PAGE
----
Mayor Adams honors front-line heroes of Sunset Park subway shooting
Mayor Eric Adams honored the front-line workers of the Sunset Park subway shooting in a ceremony at City Hall Friday morning.
The mayor thanked the MTA workers for their heroic efforts in the 36th Street subway station virtually, as he continues to work remotely while isolating following a positive COVID test.
Members of the Transport Workers Union highlighted the photo showing N train operator David Artis standing in the middle of the chaos following the attack as he directed riders to safety aboard an R train across the platform. The ceremony also honored the train operator and conductor on the R train who helped evacuated riders to the 25th Street Station and an bus operator who helped stranded riders out of the scene. They were awarded proclamations for their actions.
N train conductor Raven Haynes said she was not worried for her own safety amid the violence.
"My whole point was making sure that my riders were OK. At no point did I think about my own personal safety, I just wanted to make sure my passengers were safe, they were calm and they physically got out of the area as quickly and safely as possibly without adding onto additional chaos.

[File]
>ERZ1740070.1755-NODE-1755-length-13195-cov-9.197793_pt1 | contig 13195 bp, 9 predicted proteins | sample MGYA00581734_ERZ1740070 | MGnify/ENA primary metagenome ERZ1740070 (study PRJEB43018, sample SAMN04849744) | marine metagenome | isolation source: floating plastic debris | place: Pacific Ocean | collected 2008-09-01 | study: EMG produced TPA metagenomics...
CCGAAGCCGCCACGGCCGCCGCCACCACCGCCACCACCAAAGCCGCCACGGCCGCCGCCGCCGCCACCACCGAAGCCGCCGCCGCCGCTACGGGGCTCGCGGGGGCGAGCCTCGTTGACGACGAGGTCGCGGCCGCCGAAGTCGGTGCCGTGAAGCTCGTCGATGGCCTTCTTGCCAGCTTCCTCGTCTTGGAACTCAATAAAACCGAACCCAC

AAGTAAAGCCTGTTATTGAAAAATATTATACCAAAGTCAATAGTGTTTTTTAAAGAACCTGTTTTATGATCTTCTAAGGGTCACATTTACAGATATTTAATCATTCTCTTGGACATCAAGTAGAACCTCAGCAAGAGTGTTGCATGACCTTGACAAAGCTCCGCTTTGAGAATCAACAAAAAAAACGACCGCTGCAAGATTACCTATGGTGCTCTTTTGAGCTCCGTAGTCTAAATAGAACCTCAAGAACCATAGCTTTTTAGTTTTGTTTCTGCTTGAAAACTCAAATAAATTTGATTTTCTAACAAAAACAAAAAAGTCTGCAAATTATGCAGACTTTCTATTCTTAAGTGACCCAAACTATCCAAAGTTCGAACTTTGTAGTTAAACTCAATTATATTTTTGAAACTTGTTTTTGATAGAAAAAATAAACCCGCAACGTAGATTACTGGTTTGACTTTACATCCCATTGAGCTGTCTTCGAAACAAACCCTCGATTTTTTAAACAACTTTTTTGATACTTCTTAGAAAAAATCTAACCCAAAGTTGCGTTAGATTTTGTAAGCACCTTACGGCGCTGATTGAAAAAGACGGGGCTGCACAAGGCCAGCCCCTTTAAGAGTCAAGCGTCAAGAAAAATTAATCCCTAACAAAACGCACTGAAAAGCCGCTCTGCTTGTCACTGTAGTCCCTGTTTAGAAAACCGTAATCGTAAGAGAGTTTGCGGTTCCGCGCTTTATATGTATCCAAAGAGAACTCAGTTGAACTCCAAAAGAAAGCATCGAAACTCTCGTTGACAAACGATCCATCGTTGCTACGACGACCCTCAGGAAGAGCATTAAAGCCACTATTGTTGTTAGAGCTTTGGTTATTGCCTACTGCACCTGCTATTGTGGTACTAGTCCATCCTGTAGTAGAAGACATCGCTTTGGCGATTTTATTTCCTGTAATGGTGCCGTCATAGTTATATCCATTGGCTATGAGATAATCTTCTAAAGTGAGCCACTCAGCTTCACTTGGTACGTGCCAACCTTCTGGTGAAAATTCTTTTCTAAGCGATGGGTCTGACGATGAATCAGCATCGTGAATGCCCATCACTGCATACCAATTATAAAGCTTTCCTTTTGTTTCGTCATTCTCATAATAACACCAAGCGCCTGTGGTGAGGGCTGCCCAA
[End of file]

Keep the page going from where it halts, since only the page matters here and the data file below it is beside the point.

The ceremony came the day after Frank James, the man accused of shooting 10 commuters on an N train Tuesday morning and leaving more than a dozen others injured, was ordered to be held without bail in federal court.
James, 62, fired off at least 33 bullets and set off smoke grenades as he donned a gas mask and construction vest, with the shooting victims' ages ranging from 16 to 60 years old.
He was arrested Wednesday in the East Village after he called a police tip line to tell authorities where he was, and has been charged with terrorist attacks or other violence on mass transit.
U.S. attorneys say James committed "a heinous and premeditated attack" on ordinary New Yorkers during their morning commute.
As chaos ensued in the subway station and commuters exited the train, quick-thinking transit workers directed riders to flee on the R train across the platform for safety, transit officials say, while other MTA workers tried to prevent riders from panicking.
If convicted, James could be sentenced to life in prison.